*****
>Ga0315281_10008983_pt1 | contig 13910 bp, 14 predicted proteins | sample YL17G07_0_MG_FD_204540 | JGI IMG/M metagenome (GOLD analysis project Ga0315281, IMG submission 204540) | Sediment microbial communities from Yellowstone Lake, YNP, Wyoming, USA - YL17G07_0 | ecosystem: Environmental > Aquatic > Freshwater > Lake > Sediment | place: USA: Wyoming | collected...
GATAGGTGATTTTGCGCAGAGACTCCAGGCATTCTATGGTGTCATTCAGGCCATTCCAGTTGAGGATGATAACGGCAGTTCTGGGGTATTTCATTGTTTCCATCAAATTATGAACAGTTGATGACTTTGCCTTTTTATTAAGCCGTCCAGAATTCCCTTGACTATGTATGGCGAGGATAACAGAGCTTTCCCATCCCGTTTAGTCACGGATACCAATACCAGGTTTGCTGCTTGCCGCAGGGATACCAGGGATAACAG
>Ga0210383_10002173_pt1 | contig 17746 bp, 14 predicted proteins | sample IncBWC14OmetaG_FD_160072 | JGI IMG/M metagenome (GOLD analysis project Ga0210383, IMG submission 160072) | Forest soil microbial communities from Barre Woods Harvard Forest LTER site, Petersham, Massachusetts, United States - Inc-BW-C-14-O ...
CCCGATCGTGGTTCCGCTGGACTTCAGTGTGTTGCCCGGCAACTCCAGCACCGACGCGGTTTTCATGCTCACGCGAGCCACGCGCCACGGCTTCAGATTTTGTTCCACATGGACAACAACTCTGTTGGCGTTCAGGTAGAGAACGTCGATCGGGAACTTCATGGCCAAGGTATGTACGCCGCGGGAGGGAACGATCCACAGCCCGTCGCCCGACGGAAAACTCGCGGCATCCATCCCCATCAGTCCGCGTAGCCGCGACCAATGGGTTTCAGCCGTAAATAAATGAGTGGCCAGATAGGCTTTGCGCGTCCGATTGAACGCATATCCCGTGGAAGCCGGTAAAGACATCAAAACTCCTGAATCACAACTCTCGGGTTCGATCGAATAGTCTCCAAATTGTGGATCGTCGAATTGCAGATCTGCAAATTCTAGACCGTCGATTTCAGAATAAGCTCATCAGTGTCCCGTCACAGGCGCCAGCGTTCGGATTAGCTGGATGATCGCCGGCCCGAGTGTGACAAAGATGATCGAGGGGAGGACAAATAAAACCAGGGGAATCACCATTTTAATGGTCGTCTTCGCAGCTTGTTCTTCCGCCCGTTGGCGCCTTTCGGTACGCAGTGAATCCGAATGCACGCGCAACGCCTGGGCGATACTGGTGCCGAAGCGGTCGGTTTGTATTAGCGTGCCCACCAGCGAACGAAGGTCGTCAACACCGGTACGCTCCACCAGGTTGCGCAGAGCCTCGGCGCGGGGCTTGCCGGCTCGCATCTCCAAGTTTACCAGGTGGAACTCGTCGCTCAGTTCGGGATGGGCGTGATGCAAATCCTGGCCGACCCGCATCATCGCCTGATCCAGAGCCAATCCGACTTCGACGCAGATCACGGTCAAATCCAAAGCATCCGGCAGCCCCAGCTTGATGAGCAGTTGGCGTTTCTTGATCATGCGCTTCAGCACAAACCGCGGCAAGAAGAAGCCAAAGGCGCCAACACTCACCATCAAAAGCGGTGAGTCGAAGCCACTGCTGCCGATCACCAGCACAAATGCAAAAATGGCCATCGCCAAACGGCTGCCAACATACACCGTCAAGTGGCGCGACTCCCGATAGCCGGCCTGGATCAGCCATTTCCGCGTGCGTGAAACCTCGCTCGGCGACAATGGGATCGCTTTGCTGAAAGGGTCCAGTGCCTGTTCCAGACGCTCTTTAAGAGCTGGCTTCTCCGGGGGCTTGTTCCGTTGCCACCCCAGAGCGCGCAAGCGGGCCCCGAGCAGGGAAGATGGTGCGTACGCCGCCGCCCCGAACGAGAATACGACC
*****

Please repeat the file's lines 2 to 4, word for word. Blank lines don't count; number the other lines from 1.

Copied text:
GATAGGTGATTTTGCGCAGAGACTCCAGGCATTCTATGGTGTCATTCAGGCCATTCCAGTTGAGGATGATAACGGCAGTTCTGGGGTATTTCATTGTTTCCATCAAATTATGAACAGTTGATGACTTTGCCTTTTTATTAAGCCGTCCAGAATTCCCTTGACTATGTATGGCGAGGATAACAGAGCTTTCCCATCCCGTTTAGTCACGGATACCAATACCAGGTTTGCTGCTTGCCGCAGGGATACCAGGGATAACAG
>Ga0210383_10002173_pt1 | contig 17746 bp, 14 predicted proteins | sample IncBWC14OmetaG_FD_160072 | JGI IMG/M metagenome (GOLD analysis project Ga0210383, IMG submission 160072) | Forest soil microbial communities from Barre Woods Harvard Forest LTER site, Petersham, Massachusetts, United States - Inc-BW-C-14-O ...
CCCGATCGTGGTTCCGCTGGACTTCAGTGTGTTGCCCGGCAACTCCAGCACCGACGCGGTTTTCATGCTCACGCGAGCCACGCGCCACGGCTTCAGATTTTGTTCCACATGGACAACAACTCTGTTGGCGTTCAGGTAGAGAACGTCGATCGGGAACTTCATGGCCAAGGTATGTACGCCGCGGGAGGGAACGATCCACAGCCCGTCGCCCGACGGAAAACTCGCGGCATCCATCCCCATCAGTCCGCGTAGCCGCGACCAATGGGTTTCAGCCGTAAATAAATGAGTGGCCAGATAGGCTTTGCGCGTCCGATTGAACGCATATCCCGTGGAAGCCGGTAAAGACATCAAAACTCCTGAATCACAACTCTCGGGTTCGATCGAATAGTCTCCAAATTGTGGATCGTCGAATTGCAGATCTGCAAATTCTAGACCGTCGATTTCAGAATAAGCTCATCAGTGTCCCGTCACAGGCGCCAGCGTTCGGATTAGCTGGATGATCGCCGGCCCGAGTGTGACAAAGATGATCGAGGGGAGGACAAATAAAACCAGGGGAATCACCATTTTAATGGTCGTCTTCGCAGCTTGTTCTTCCGCCCGTTGGCGCCTTTCGGTACGCAGTGAATCCGAATGCACGCGCAACGCCTGGGCGATACTGGTGCCGAAGCGGTCGGTTTGTATTAGCGTGCCCACCAGCGAACGAAGGTCGTCAACACCGGTACGCTCCACCAGGTTGCGCAGAGCCTCGGCGCGGGGCTTGCCGGCTCGCATCTCCAAGTTTACCAGGTGGAACTCGTCGCTCAGTTCGGGATGGGCGTGATGCAAATCCTGGCCGACCCGCATCATCGCCTGATCCAGAGCCAATCCGACTTCGACGCAGATCACGGTCAAATCCAAAGCATCCGGCAGCCCCAGCTTGATGAGCAGTTGGCGTTTCTTGATCATGCGCTTCAGCACAAACCGCGGCAAGAAGAAGCCAAAGGCGCCAACACTCACCATCAAAAGCGGTGAGTCGAAGCCACTGCTGCCGATCACCAGCACAAATGCAAAAATGGCCATCGCCAAACGGCTGCCAACATACACCGTCAAGTGGCGCGACTCCCGATAGCCGGCCTGGATCAGCCATTTCCGCGTGCGTGAAACCTCGCTCGGCGACAATGGGATCGCTTTGCTGAAAGGGTCCAGTGCCTGTTCCAGACGCTCTTTAAGAGCTGGCTTCTCCGGGGGCTTGTTCCGTTGCCACCCCAGAGCGCGCAAGCGGGCCCCGAGCAGGGAAGATGGTGCGTACGCCGCCGCCCCGAACGAGAATACGACC